So for the last few years, all we keep hearing about from professional journalists is how there is less and less reporting going on, and how we'll all miss "real" reporting once it's gone. They complain that without new business models journalism itself is doomed. Leave aside how ridiculous all of that is (and, yes, it's totally ridiculous), when a new project comes along that will enable more reporting
in the San Francisco Bay Area, via a partnership between radio station KQED and journalism students at Berkeley, along come the professional reporters complaining about how this is the death of journalism
and must be stopped. That's the view of the East Bay Express's Robert Gammon. Why? Well, because it involves students instead of pro journalists, and thus is unfair competition:
The venture also threatens traditional news media in the Bay Area, because it will rely on 120 journalism students at Cal who will work for free. The massive free-labor workforce will give the new venture a huge advantage over established Bay Area media organizations that depend on paid, veteran journalists to gather and put together news stories.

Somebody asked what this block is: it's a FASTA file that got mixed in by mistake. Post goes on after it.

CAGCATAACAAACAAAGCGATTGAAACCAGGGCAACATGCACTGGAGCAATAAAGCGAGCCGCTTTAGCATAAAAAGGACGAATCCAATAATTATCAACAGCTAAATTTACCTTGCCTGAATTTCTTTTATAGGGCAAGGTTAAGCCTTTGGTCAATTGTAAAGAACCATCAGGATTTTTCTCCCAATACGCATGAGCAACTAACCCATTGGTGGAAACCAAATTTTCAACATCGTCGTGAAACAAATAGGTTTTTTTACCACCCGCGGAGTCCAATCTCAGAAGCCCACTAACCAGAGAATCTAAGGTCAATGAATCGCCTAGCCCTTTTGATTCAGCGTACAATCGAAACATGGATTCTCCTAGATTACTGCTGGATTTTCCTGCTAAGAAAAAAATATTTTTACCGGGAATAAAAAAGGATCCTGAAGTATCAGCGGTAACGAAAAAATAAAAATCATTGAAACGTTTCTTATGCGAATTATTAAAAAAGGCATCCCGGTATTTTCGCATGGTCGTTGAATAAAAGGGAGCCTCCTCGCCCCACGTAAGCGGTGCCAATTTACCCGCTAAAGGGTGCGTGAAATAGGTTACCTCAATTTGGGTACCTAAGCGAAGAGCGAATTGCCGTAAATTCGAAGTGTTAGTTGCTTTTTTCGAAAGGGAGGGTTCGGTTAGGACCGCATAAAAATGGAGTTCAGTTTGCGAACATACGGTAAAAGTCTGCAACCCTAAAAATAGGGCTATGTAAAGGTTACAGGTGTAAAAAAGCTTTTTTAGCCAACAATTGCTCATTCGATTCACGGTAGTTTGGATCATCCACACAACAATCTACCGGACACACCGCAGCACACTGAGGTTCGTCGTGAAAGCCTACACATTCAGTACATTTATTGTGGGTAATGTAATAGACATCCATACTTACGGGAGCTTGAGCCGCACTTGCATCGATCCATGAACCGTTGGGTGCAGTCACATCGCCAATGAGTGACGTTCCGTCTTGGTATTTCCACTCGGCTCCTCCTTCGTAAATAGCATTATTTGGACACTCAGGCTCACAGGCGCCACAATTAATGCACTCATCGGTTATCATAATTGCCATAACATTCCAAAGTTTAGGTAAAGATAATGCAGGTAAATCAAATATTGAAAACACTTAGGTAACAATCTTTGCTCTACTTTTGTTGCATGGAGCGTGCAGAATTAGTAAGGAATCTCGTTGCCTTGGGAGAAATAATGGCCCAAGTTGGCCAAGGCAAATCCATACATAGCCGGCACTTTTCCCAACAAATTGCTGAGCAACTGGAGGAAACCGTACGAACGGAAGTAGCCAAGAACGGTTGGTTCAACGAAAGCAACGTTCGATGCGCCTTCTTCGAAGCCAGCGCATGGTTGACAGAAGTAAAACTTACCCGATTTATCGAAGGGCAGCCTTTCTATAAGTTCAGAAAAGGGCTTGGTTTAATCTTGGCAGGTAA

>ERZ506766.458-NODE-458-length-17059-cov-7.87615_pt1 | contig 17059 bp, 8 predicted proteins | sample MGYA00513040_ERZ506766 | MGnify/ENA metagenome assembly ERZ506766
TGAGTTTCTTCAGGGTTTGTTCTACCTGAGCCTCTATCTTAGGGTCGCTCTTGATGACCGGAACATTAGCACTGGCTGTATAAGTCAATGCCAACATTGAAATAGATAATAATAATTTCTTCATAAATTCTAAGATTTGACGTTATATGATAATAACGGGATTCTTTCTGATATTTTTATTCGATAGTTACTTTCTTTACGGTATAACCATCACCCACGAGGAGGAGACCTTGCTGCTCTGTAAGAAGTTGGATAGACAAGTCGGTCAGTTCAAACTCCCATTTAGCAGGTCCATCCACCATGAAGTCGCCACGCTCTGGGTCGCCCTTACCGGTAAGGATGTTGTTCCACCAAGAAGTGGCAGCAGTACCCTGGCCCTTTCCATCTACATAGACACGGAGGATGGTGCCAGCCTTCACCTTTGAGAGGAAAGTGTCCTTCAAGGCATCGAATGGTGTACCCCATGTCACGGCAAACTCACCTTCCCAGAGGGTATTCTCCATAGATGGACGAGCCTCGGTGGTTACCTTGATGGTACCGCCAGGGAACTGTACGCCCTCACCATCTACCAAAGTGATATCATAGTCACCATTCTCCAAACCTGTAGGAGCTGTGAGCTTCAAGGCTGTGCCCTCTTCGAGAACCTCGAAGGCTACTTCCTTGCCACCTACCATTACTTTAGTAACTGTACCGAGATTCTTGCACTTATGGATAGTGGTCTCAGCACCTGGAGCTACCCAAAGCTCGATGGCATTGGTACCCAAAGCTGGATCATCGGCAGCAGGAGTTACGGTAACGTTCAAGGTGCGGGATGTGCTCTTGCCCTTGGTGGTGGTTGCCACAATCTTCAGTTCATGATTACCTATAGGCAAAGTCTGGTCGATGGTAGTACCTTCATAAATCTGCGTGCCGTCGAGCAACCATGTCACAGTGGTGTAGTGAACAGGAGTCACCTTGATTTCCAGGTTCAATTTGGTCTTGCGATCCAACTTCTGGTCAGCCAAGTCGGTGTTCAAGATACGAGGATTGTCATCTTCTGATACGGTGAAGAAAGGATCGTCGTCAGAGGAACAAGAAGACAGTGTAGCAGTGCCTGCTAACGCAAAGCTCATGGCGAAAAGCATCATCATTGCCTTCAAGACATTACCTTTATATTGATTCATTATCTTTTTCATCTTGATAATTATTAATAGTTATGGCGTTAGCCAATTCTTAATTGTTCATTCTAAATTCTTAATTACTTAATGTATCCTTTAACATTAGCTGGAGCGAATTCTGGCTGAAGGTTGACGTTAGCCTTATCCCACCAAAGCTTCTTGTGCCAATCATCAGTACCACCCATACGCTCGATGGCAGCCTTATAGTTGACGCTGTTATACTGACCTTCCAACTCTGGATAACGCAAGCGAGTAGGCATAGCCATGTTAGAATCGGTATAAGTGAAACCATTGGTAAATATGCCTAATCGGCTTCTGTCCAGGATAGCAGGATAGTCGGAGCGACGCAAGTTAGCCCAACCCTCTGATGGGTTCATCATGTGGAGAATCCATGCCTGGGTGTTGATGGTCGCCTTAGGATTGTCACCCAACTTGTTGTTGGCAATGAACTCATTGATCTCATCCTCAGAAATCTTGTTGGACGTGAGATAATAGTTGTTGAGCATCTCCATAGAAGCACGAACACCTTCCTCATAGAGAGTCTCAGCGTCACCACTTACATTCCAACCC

I read that and all I can think is, Mr. Gammon, did you really just mean to suggest that your years of experience and professional connections are so worthless that a group of students will automatically beat you in the marketplace? Because that's what he said. After we keep being told how pro journalists are so important, and all their experience, knowledge and reporting chops differentiates them from the unwashed masses, here is a guy who is flat-out admitting that he has no advantage over some pure amateurs.
Let's hope UC Berkeley and KQED seriously rethink this plan before it goes live early next year. The idea of a non-profit news organization has merit, but using what amounts to slave labor to make it happen is bad for journalism.
So, let me see if I get this straight. Things have been really bad because there were fewer reporters working on the news, and we'll all miss them when they're gone... but as soon as anyone new enters the market, it will be bad for journalism? And even if the journalism is done by students who have no experience, the amazing pros simply won't be able to compete? Yeah, that's believable.